Commerce explores hosted e-mail

Department initiative could lead to a large outsourcing deal for integrated messaging

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The Commerce Department is making a foray into territory many agencies have not explored: hosted, centralized messaging services. If it proceeds, a Commerce deal could emerge as one of the largest examples of outsourced messaging, industry analysts say.

Commerce issued a request for information last month for a contractor-operated shared-services center, which would offer e-mail, calendaring, instant messaging and support for mobile devices. The hosted solution, based on Microsoft Exchange 2007, would have to support at least 50,000 users, according to the RFI.

“The managed-service concept is the way to go. It’s good government,” said Barry West, Commerce’s chief information officer, speaking at an industry event in Washington June 6. Commerce has 13 bureaus, and most information technology services are decentralized, he said.

“E-mail is our first big opportunity to test the shared-service provider [concept] and make sure we can support a centralized model,” West said. “We may look later at help-desk or network services if this is successful.”

Michael Osterman, president of Osterman Research, which focuses on the messaging market, said an e-mail outsourcing deal of the magnitude that Commerce is exploring would be fairly unusual in the federal sector.

Osterman pegged the number of hosted-messaging seats in North America at 1 million. If the Commerce deal goes through, the 50,000 seats would represent 5 percent of that market.

Denis Martin, executive vice president and chief technology officer at NaviSite, said projects of that size remain uncommon, but he noted that the company’s hosted-messaging deal with DaimlerChrysler involves more than 50,000 users.
Martin said NaviSite, a hosting vendor, plans to respond to Commerce’s RFI.

Such large-scale deals could become more prevalent as e-mail operations become more burdensome. “Managing messaging is not an easy task, and it’s getting tougher all the time,” Osterman said.

Sudeep Trivedi, director of product development at USinternetworking, agreed with that analysis. Trivedi called messaging the most complex environment to manage from an administrator’s perspective. “It’s becoming a bigger and bigger problem.”

Managers must devise new ways to fight spam, keep up with various antivirus engines, and deal with denial-of-service attacks on e-mail servers, Trivedi said.

He added the trend is to seek hosted solutions. Trivedi said he thinks that Usinternetworking, which hosts Microsoft Exchange, will respond to Commerce’s RFI.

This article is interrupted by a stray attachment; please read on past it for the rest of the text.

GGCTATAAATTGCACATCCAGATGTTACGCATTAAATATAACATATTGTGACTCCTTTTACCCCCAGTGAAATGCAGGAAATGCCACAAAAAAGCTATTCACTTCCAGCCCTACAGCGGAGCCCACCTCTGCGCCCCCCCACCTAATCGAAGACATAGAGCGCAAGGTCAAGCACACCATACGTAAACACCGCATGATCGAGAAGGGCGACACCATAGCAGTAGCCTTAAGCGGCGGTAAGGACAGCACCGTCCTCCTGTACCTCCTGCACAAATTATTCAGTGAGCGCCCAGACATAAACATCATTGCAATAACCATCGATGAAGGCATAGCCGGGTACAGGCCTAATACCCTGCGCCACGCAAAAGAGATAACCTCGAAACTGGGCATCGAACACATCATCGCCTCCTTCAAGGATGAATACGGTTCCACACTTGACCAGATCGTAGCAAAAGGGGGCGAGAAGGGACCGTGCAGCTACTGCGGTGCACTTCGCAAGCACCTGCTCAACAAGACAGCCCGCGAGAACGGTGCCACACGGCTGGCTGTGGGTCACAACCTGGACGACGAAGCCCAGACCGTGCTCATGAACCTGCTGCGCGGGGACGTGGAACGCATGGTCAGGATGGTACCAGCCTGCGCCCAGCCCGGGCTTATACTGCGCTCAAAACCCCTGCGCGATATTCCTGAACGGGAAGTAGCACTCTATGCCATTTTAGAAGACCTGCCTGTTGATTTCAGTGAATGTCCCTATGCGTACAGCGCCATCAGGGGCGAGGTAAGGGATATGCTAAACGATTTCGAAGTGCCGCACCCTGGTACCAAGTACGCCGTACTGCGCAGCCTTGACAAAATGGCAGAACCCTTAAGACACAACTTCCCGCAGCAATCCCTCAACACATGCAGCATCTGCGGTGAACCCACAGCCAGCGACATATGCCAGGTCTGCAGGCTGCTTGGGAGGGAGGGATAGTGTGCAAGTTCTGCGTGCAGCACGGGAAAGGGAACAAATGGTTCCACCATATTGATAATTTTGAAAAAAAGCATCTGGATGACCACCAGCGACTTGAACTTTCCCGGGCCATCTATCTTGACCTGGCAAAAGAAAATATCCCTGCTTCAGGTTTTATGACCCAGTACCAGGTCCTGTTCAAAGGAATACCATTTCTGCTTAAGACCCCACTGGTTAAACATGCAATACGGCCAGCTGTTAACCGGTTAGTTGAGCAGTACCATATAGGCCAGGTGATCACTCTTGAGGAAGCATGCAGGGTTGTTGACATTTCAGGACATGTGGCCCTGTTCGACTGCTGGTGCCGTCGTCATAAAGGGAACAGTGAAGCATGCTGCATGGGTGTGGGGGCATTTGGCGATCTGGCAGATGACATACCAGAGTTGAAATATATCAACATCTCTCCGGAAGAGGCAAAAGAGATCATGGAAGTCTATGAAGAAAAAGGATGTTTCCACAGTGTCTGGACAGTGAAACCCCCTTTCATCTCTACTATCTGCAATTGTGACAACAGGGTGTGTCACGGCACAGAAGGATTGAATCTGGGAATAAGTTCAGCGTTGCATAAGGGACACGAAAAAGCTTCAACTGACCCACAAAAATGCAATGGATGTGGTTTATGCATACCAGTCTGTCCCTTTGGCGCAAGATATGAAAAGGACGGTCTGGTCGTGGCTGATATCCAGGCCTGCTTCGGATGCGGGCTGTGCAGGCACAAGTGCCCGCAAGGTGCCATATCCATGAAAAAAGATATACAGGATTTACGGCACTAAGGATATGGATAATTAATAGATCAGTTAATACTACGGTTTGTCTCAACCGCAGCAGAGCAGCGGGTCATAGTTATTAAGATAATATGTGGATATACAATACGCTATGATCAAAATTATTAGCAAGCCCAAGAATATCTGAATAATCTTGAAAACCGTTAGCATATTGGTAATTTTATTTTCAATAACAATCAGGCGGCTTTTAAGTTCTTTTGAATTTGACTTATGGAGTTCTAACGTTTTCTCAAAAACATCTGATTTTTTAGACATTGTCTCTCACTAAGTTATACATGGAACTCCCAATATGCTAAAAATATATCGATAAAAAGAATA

Another motivation for outsourcing e-mail is a desire to redeploy internal IT personnel. The hosted solution “leaves you more resources available to do the things you are actually good at,” Osterman said.

Jackie Funk, director of marketing at Apptix, said IT shops “want to focus on applications that support the business they conduct.” She said larger organizations have the resources to manage messaging applications such as Exchange, but choose to use those resources differently.

Agencies may also opt for hosted services to avoid an in-house migration to Exchange 2007.

The 64-bit product “requires a lot of changes to the IT department” and a large investment, Trivedi said.

Commerce, meanwhile, cited the ability to upgrade technology as a factor in its hosted-messaging evaluation. “Traditionally, there has been a gap in technology between private-sector initiatives and the current state of the public sector,” the department’s RFI states. “Closing that gap is an imperative for the department to realize its mission.”

Jason Miller and Wade-Hahn Chan contributed to this article.
Outsourced messaging on a major scaleThe Commerce Department’s information technology leaders say the department is trailing the private sector in integrated messaging, and it needs to catch up. The department wants to outsource its messaging needs to a company that will provide what officials described in a request for information as “total communication capabilities.”
Here are six items on Commerce’s wish list for a Shared Service Center:
  • Support for at least 50,000 e-mail, calendar,
  • instant-messaging and mobile users.
  • A single directory service as the source of online authorization.
  • Support for BlackBerry devices.
  • Spam filtering, antivirus and anti-spyware protection.
  • Integration with bureau-specific programs that use e-mail for communication or authentication.
  • Management based on a set of service-level agreements and performance indicators.
Source: Commerce Department

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